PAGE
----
• Papers may not exceed 3,000 words (30 minutes’ reading time, max.), exclusive of footnotes and bibliography. Longer papers will not be forwarded to the Program Committee. Abstracts will not be considered for the program except for the working group session mentioned below.
  • Because papers selected for presentation are collected and provided to meeting participants in a single Proceedings, please observe the following conventions: single-spacing, 1-inch margins on all sides, pages numbered, 12-point font for text, 10-point for footnotes.
  • Papers should be submitted in PDF.
  • Receipt of papers will be acknowledged by e-mail.
  • Only one submission per author will be considered.
  • No one may present a paper in consecutive years.

All papers are reviewed by an anonymous Program Committee selected by the Host and Executive Committee to represent the range of interpretive traditions. Decisions will be reached in January 2017, and authors will be notified by e-mail. You do not need to be a member of the society to submit a paper, but you must join the society to be on the program.

This year, we are creating space on the program for a working group in Ancient Philosophy. The working group format aims to provide participants with feedback on a project in an early stage of development. This year’s topic is “Aristotle and The Non-human other.” If you are interested in participating in the working group, please submit a five hundred word abstract to APS2017@baylor.edu. Please leave the abstract free of identifying information.

The APS values diversity in its membership as well as in its scholarly perspectives. We particularly invite submissions from members of groups underrepresented in philosophy, including women, people of color, LGBTQI individuals, and people with disabilities. The APS conference is wheelchair accessible.

In keeping with this commitment to diversity, the APS will award two prizes of $300 each:

  • The Diversity Prize: awarded to the best paper that is chosen for the program through the anonymous selection process written by a person from a group underrepresented in the discipline.  Please self-identify in the body of your email when you submit your paper, saying, “I would like to be considered for the Diversity Prize after the program selection process.” Please keep your paper free of any identifying information.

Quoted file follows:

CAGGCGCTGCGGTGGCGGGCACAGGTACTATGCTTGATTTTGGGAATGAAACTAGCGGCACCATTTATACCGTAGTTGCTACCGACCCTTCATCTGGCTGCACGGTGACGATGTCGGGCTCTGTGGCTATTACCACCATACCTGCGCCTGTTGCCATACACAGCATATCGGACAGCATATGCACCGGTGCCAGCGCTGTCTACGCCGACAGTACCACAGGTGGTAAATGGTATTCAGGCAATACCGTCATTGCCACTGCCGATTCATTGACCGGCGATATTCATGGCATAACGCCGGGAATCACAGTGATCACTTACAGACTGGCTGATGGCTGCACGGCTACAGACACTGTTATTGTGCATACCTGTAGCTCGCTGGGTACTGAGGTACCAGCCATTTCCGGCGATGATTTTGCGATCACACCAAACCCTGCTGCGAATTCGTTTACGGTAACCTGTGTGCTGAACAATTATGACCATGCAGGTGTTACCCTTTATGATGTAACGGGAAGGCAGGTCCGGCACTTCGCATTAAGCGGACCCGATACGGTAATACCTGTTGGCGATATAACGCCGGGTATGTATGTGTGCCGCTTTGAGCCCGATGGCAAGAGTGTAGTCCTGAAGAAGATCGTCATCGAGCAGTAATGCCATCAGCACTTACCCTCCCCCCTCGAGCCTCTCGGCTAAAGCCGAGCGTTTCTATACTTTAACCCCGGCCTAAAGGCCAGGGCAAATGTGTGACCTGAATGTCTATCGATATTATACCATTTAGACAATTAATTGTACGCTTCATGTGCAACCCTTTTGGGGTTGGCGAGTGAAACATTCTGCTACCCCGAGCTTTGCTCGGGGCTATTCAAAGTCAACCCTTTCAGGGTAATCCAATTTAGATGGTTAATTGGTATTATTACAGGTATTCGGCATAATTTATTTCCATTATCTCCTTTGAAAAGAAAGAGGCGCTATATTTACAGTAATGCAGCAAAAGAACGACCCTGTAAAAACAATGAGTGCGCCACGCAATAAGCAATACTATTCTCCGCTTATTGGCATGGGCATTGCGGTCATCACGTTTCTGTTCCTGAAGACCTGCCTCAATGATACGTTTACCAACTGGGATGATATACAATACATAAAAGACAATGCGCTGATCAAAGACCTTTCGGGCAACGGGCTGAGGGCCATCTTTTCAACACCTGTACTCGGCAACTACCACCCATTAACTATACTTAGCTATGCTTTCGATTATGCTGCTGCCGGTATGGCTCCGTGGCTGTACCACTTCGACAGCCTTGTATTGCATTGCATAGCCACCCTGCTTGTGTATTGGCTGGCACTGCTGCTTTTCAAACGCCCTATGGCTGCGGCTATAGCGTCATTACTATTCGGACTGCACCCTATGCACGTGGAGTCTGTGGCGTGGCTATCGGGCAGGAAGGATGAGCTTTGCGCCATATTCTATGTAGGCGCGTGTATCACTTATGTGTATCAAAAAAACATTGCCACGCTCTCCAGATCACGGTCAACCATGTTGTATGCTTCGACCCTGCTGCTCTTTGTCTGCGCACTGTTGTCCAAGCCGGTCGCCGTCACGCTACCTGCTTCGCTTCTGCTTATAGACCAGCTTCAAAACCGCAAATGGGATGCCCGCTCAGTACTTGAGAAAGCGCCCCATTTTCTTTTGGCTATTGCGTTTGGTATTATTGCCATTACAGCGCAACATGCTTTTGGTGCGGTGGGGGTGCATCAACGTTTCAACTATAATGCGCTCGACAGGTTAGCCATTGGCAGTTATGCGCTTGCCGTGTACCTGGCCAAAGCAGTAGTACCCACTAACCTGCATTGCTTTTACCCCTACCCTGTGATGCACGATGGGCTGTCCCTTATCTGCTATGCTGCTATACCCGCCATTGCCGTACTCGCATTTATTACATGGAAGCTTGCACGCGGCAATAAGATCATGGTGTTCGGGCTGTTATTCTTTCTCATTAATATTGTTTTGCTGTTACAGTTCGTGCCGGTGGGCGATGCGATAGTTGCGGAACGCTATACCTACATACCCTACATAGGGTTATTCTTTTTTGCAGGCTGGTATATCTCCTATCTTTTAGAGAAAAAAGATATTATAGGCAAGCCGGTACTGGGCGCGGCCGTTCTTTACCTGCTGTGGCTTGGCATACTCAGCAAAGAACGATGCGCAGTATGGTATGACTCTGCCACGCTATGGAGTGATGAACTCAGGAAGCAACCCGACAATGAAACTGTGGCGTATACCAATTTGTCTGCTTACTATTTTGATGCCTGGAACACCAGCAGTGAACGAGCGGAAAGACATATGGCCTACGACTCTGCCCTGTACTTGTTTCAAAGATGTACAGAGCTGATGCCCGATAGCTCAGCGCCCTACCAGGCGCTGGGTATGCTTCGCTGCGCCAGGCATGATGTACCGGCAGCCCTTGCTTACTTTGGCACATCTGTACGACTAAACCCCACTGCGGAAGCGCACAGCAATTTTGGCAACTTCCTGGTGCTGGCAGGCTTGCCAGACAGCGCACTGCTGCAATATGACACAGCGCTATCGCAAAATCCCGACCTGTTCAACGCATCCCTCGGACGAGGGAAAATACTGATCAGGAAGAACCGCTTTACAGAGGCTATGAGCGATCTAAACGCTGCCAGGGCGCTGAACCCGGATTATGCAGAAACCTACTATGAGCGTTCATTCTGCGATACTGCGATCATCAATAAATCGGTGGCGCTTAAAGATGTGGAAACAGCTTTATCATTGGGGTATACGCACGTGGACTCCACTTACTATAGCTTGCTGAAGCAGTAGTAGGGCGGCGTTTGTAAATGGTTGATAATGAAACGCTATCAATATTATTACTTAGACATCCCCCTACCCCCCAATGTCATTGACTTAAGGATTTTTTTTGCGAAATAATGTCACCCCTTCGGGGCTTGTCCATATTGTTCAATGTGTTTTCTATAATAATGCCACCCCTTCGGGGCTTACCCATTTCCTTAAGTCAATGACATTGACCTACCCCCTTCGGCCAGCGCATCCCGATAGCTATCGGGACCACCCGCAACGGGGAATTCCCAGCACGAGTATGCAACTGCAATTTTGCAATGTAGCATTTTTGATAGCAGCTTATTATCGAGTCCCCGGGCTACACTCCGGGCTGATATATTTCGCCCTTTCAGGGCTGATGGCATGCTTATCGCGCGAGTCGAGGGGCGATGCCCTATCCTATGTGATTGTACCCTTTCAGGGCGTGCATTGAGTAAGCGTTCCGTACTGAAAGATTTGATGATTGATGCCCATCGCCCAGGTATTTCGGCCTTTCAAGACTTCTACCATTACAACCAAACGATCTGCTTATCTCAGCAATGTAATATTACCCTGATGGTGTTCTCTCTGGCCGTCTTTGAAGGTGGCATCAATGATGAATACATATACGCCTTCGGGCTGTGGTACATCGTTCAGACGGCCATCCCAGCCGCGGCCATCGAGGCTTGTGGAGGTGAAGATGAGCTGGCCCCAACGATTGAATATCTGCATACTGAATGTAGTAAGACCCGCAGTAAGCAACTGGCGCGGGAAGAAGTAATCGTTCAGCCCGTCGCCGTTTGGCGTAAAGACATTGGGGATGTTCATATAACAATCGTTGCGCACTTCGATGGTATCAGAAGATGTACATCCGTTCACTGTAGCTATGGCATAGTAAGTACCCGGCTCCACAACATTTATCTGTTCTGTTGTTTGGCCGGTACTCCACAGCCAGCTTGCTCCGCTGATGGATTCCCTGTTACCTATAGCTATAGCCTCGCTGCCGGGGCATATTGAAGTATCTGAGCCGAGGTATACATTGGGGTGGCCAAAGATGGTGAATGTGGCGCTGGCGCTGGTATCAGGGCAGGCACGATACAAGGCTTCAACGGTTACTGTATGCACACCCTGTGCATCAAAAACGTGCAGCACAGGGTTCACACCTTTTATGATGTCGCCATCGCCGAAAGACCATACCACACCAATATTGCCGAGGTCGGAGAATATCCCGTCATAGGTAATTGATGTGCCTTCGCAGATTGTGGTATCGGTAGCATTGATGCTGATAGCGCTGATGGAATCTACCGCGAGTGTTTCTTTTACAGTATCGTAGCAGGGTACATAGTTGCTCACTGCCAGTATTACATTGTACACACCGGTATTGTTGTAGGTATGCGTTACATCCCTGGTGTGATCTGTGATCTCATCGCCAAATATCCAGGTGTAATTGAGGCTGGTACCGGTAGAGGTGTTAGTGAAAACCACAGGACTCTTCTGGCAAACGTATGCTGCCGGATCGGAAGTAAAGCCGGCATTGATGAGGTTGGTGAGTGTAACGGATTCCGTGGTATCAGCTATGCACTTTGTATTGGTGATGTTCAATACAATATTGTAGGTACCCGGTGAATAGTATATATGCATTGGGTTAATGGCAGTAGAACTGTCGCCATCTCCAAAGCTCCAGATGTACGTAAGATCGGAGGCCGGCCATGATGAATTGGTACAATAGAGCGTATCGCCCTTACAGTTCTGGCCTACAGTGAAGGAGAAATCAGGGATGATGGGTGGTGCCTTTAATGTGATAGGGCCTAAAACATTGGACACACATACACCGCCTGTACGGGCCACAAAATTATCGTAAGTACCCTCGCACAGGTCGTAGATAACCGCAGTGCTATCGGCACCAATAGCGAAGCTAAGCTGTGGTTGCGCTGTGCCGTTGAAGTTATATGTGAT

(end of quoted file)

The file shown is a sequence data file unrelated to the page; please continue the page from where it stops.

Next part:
• The Emerging Scholar Prize: awarded to the best paper that is chosen for the program through the anonymous selection process written by a scholar who is either ABD or up to 3 years post Ph.D.  Please self-identify in the body of your email when you submit your paper, saying, “I would like to be considered for the Emerging Scholar Prize after the program selection process.”  Please keep your paper free of any identifying information.
  • Scholars may be considered for both prizes but can only be awarded one.

For current information about the meeting, as well as membership information, consult the APS website: www.ancientphilosophysociety.org.

Please direct all inquiries to APS2017@baylor.edu.

Plotinus and Neoplatonism Call For Papers

Call for Papers: The RIT Department of Philosophy invites papers that address any topic or thinker related to Plotinus and Neoplatonism in general. Of particular interest are papers addressing the influence of Neoplatonism on modern and contemporary thought as well as Neoplatonism’s influence on earlier thinkers or topics, the “practical” philosophy of Neoplatonism, and comparisons and contrasts with other traditions (such as Buddhism, Christianity, Islam, and Judaism).

Submission Deadline: August 1, 2016
Papers should be 3,500-4,000 words in length and prepared for blind-review. Please submit full papers electronically as Word documents to: brian.schroeder@rit.edu or silvia.benso@rit.edu.